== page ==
VI.5: The Ninth and Tenth Amendments

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The Ninth and Tenth Amendments

The founders presented the U.S. Constitution to the state ratifying conventions in the 1780’s. Many state conventioneers only signed it on the condition that a Bill of Rights would be added.

So James Madison added a Bill of Rights. It included the first eight amendments that guarantee specific rights. He also added two general amendments, the ninth and tenth amendments.

He added the ninth amendment because it’s impossible to foresee every single specific right the people might need to protect. And he added the tenth because it’s just as impossible to foresee every single specific power that government officials might try to take. He worded those two amendments very carefully to cover all possibilities regarding those issues.

Ninth Amendment – The enumeration in the Constitution, of certain rights, shall not be construed to deny or disparage others retained by the people.

This amendment clearly says the government cannot limit the peoples’ rights to those specifically enumerated in the first eight amendments.

Tenth Amendment – The powers not delegated to the United States by the Constitution, nor prohibited by it to the States, are reserved to the States respectively, or to the people.

This amendment clearly limits the national government’s powers strictly to those enumerated in the Constitution. That leaves all powers not listed there to the states or to the people.

The people wanted the ninth and tenth amendments added because they knew the Constitution would be wide open to interpretation by politicians.

So they insisted on unambiguously preventing loose interpretations from either limiting the people’s rights, or expanding the government’s powers.

But the clear and unambiguous words of the tenth amendment have been ignored. Today there is no limit to the national government’s powers but those decreed by the Supreme Court. And of course that court is part of that same government. So which of the following statements is true?

  1. Does the national government only possess those particular powers that are enumerated in the Constitution, as clearly stated in the Tenth Amendment?
  2. Or are there constitutional clauses that politicians can interpret in ways that expand the national government’s powers beyond those that are specifically enumerated, in spite of the Tenth Amendment?

If the second statement is true, is there any limit in the imagination of man as to how far such interpretations can be stretched? Does the Tenth Amendment mean nothing at all? Do the specific national powers enumerated in the U.S. Constitution mean nothing at all? Unfortunately, statement #2 above has been declared true by the Supreme Court.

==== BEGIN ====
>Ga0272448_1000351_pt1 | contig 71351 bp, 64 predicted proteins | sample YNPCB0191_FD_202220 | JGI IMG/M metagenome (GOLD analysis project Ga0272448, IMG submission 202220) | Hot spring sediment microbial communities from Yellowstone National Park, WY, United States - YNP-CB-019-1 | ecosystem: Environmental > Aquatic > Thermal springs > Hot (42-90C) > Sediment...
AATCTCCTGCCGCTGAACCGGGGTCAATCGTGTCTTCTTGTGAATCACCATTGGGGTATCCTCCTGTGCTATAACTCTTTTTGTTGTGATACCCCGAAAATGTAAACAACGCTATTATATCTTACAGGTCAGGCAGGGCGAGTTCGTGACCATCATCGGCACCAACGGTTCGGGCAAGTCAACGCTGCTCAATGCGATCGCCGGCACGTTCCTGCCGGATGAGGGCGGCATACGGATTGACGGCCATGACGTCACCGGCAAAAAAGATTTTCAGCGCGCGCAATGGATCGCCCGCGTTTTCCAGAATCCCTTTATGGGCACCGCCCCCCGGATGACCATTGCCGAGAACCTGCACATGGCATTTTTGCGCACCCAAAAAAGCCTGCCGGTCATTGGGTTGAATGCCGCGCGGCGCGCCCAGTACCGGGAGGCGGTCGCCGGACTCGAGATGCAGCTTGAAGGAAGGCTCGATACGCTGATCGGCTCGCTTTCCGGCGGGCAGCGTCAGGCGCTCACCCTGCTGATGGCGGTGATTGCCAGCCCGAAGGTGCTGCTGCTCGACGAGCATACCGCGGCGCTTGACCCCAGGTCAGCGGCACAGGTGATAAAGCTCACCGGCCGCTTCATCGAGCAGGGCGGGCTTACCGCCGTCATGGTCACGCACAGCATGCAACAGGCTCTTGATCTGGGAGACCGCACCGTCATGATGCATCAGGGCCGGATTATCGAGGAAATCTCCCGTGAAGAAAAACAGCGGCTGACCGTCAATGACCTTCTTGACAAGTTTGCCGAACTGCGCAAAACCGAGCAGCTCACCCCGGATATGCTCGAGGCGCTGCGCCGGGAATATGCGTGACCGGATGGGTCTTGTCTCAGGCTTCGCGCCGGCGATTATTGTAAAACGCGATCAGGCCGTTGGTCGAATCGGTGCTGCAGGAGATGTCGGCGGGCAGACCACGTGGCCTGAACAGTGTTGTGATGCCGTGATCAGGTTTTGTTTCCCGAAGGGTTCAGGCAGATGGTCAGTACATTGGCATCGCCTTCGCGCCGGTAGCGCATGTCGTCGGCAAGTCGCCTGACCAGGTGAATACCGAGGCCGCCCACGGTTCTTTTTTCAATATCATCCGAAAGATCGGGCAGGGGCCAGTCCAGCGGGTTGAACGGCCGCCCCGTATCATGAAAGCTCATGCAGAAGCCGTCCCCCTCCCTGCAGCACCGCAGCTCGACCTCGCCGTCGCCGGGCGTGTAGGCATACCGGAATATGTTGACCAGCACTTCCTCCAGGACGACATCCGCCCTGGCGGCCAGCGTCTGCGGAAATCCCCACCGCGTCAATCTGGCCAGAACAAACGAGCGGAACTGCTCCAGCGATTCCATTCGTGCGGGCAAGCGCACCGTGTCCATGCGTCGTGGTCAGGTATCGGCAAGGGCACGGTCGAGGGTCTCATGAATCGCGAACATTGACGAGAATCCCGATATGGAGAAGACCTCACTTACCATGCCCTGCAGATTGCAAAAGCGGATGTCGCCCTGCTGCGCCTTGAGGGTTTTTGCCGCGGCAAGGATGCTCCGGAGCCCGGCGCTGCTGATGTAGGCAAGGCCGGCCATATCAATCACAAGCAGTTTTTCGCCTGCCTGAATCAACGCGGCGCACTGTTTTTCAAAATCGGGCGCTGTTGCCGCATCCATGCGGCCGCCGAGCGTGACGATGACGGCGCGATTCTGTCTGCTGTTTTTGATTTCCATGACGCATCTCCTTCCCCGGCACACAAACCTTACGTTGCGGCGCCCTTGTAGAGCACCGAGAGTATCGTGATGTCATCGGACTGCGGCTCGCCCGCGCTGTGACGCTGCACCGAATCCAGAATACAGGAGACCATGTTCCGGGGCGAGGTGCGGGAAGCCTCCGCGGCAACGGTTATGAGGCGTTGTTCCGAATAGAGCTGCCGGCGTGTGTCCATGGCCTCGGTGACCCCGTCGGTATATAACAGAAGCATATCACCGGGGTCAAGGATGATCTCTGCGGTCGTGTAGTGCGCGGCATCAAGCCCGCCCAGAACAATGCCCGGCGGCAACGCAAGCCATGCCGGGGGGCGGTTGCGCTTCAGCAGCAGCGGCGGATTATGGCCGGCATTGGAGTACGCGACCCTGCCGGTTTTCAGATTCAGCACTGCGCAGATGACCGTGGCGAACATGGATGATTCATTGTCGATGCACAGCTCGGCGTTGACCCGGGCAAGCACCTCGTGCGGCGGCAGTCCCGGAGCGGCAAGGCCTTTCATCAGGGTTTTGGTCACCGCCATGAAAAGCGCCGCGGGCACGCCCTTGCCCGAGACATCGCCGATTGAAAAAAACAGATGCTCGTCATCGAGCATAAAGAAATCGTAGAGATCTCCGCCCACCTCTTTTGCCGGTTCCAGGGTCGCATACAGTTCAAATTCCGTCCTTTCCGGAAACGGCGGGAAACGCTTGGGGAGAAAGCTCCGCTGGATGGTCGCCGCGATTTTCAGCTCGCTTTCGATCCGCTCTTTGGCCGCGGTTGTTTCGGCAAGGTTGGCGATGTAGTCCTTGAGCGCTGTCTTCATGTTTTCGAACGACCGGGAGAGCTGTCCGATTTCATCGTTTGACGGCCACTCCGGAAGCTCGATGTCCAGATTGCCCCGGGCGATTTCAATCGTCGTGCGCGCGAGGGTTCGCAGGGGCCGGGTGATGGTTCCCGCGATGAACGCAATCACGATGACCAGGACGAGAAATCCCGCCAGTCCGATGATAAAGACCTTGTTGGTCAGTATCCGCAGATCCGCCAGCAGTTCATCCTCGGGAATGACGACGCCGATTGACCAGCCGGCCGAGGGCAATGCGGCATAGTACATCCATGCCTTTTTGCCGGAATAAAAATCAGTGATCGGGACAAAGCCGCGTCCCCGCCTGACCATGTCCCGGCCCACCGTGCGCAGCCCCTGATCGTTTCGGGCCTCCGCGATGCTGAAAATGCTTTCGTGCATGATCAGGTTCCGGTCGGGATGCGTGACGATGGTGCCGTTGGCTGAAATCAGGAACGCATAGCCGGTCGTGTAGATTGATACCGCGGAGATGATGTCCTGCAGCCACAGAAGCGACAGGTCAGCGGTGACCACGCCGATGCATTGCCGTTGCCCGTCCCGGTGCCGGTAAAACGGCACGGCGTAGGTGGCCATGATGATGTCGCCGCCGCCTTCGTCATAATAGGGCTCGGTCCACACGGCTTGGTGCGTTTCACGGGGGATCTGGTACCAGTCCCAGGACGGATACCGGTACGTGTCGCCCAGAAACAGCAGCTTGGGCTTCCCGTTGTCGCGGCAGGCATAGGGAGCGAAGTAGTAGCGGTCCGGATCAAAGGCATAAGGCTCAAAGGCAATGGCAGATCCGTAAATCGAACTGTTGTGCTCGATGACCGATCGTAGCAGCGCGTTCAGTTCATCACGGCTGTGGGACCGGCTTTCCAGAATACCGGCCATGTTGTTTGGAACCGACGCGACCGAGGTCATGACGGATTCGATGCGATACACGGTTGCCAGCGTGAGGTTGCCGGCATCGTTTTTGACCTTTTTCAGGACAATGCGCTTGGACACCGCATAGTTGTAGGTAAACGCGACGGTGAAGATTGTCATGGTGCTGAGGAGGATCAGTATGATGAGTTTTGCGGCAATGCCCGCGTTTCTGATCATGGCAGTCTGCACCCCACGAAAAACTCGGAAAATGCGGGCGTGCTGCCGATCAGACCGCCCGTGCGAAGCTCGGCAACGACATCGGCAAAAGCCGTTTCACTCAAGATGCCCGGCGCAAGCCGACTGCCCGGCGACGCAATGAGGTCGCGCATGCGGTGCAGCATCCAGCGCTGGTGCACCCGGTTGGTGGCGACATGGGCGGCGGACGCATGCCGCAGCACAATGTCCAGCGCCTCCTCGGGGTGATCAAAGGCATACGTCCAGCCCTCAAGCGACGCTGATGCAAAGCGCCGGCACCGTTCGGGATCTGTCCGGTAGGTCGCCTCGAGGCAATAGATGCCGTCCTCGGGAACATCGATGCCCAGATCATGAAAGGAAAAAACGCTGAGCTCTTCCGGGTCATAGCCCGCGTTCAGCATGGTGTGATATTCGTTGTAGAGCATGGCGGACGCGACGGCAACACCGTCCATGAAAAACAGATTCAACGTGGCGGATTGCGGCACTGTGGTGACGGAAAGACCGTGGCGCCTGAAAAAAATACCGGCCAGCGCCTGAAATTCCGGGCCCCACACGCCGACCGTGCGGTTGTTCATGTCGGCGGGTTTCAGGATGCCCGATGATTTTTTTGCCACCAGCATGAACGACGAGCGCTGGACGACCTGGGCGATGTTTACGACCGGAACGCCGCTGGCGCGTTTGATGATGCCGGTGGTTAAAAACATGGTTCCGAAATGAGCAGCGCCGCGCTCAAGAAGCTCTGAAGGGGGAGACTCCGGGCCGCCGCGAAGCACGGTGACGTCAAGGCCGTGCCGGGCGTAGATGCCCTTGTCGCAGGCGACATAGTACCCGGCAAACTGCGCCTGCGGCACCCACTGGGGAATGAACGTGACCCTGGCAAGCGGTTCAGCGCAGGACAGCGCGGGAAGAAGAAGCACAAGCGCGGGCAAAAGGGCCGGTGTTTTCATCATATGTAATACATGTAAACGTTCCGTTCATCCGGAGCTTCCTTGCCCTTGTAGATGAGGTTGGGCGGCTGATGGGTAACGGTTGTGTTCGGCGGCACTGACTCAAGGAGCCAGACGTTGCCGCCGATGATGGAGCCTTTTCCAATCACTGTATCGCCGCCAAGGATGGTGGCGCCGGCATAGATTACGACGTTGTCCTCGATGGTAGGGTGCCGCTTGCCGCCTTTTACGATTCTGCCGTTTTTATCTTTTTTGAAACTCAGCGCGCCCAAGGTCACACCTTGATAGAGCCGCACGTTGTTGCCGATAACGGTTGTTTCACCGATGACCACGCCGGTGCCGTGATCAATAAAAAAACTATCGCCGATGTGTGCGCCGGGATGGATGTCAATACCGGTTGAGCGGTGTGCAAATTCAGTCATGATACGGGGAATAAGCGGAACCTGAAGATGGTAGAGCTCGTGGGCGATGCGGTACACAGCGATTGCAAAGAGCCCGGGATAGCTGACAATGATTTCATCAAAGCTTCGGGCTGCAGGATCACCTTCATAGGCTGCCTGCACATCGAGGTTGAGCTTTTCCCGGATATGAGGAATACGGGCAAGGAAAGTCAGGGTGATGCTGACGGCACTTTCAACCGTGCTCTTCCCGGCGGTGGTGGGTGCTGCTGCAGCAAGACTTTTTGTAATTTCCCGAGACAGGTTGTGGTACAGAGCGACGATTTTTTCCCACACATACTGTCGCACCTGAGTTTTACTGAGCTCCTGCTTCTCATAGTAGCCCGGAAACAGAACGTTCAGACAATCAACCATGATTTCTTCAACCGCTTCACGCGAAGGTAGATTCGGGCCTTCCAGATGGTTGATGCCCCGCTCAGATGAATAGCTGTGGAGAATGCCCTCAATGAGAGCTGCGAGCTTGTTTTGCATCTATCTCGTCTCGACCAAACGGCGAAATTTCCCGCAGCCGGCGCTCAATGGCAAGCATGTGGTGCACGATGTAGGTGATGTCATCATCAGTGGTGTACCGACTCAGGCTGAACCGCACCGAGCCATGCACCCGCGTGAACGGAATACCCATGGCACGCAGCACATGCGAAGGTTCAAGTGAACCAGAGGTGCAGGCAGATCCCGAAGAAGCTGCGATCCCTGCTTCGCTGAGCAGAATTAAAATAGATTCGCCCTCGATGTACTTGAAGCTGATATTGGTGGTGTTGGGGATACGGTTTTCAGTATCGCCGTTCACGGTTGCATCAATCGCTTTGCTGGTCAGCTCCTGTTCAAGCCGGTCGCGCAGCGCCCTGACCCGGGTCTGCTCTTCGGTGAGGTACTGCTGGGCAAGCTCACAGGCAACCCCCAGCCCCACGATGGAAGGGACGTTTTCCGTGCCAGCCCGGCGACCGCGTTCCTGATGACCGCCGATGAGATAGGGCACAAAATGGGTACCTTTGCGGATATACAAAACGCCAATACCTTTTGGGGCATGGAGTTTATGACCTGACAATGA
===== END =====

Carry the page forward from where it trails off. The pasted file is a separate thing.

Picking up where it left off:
What clauses in the Constitution have politicians used to expand the national government’s powers, nullifying the ninth and tenth amendments?

The Reason to Freedom website, which no longer exists on the internet, listed the following 10 clauses in answer to that question. In other words, politicians have allegedly used these clauses to run roughshod over the Tenth Amendment:

  1. The commerce clause (Article I, Section 8, Clause 3);
  2. The contracts clause (Article I, Section 10, Clause 1);
  3. The due process clause (Amendments 5 and 14);
  4. The privileges or immunities clause (Article IV, Section 2, Clause1);
  5. The equal protection of the laws clause (Amendment 14);
  6. The general welfare clause (Article I, Section 8, Clause 1);
  7. The necessary and proper clause (Article I, Section 8, Clause 18);
  8. The supremacy clause (Article V I, Clause 2);
  9. The takings and tax clauses (Amendment 5 and Article I, Section 8, Clause 1);
  10. The enumeration of rights clause (Amendment 9).

And this begs a further question: If lawyers can interpret away the clear wording of the tenth amendment, can’t they interpret away the ninth amendment and even all the rest of the Bill of Rights as well?

Can they limit the peoples’ rights, even those clearly spelled out in the first eight amendments? Many believe this is already occurring, particularly regarding the first amendment freedoms of religion and speech, and the second amendment freedom to bear arms.

In his treatise, Civil Disobedience, Henry David Thoreau warned:

The lawyer’s truth is not Truth, but consistency or a consistent expediency. (Thoreau [1851] 1906, 384)

Words are such slippery things – their meanings change color in the hands of a skilled lawyer like a jungle full of chameleons. That’s not because lawyers are necessarily more evil than the rest of us, but because human language is so changeable. As a consequence, for all its greatness, the U.S. Constitution failed to clarify the limits of power of either the national or the state governments. And in spite of all that is claimed for it, it appears to be failing to guarantee the rights of the people.

Are the meanings of words really that changeable? If so, is it possible for any constitution in any language to ever clarify any issue for all time?

This site is for discussing how to improve our political system. It is NOT for discussing party politics or political figures. So if you have a non-partisan question or comment, feel free to leave it below.

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Thoreau, Henry David. [1851] 1906. “Civil Disobedience”. In The Writings of Henry David Thoreau. Boston and New York: Houghton Mifflin and Company, 1906.

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